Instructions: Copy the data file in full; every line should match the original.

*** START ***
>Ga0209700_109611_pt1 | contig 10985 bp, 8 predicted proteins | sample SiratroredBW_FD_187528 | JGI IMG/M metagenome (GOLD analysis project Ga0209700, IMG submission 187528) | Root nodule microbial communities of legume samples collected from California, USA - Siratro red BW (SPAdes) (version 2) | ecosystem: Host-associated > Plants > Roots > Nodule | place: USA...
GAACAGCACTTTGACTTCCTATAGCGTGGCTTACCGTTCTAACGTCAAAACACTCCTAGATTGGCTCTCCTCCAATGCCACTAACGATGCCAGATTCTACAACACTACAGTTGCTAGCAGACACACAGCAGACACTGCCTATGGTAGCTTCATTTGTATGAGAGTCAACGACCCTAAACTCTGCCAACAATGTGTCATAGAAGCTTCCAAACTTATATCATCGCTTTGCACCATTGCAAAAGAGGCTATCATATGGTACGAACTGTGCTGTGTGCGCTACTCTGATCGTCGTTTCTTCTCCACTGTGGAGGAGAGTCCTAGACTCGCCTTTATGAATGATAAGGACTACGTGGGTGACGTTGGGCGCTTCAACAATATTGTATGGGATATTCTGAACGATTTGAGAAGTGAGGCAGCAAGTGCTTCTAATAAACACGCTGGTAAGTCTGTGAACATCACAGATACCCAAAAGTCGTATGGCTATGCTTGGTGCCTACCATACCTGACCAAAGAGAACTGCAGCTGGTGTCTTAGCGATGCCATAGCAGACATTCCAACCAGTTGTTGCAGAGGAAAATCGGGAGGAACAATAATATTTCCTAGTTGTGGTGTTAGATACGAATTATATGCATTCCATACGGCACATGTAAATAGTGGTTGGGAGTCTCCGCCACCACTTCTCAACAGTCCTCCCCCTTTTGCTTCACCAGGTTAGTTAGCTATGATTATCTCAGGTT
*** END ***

>Ga0209700_109611_pt1 | contig 10985 bp, 8 predicted proteins | sample SiratroredBW_FD_187528 | JGI IMG/M metagenome (GOLD analysis project Ga0209700, IMG submission 187528) | Root nodule microbial communities of legume samples collected from California, USA - Siratro red BW (SPAdes) (version 2) | ecosystem: Host-associated > Plants > Roots > Nodule | place: USA...
GAACAGCACTTTGACTTCCTATAGCGTGGCTTACCGTTCTAACGTCAAAACACTCCTAGATTGGCTCTCCTCCAATGCCACTAACGATGCCAGATTCTACAACACTACAGTTGCTAGCAGACACACAGCAGACACTGCCTATGGTAGCTTCATTTGTATGAGAGTCAACGACCCTAAACTCTGCCAACAATGTGTCATAGAAGCTTCCAAACTTATATCATCGCTTTGCACCATTGCAAAAGAGGCTATCATATGGTACGAACTGTGCTGTGTGCGCTACTCTGATCGTCGTTTCTTCTCCACTGTGGAGGAGAGTCCTAGACTCGCCTTTATGAATGATAAGGACTACGTGGGTGACGTTGGGCGCTTCAACAATATTGTATGGGATATTCTGAACGATTTGAGAAGTGAGGCAGCAAGTGCTTCTAATAAACACGCTGGTAAGTCTGTGAACATCACAGATACCCAAAAGTCGTATGGCTATGCTTGGTGCCTACCATACCTGACCAAAGAGAACTGCAGCTGGTGTCTTAGCGATGCCATAGCAGACATTCCAACCAGTTGTTGCAGAGGAAAATCGGGAGGAACAATAATATTTCCTAGTTGTGGTGTTAGATACGAATTATATGCATTCCATACGGCACATGTAAATAGTGGTTGGGAGTCTCCGCCACCACTTCTCAACAGTCCTCCCCCTTTTGCTTCACCAGGTTAGTTAGCTATGATTATCTCAGGTT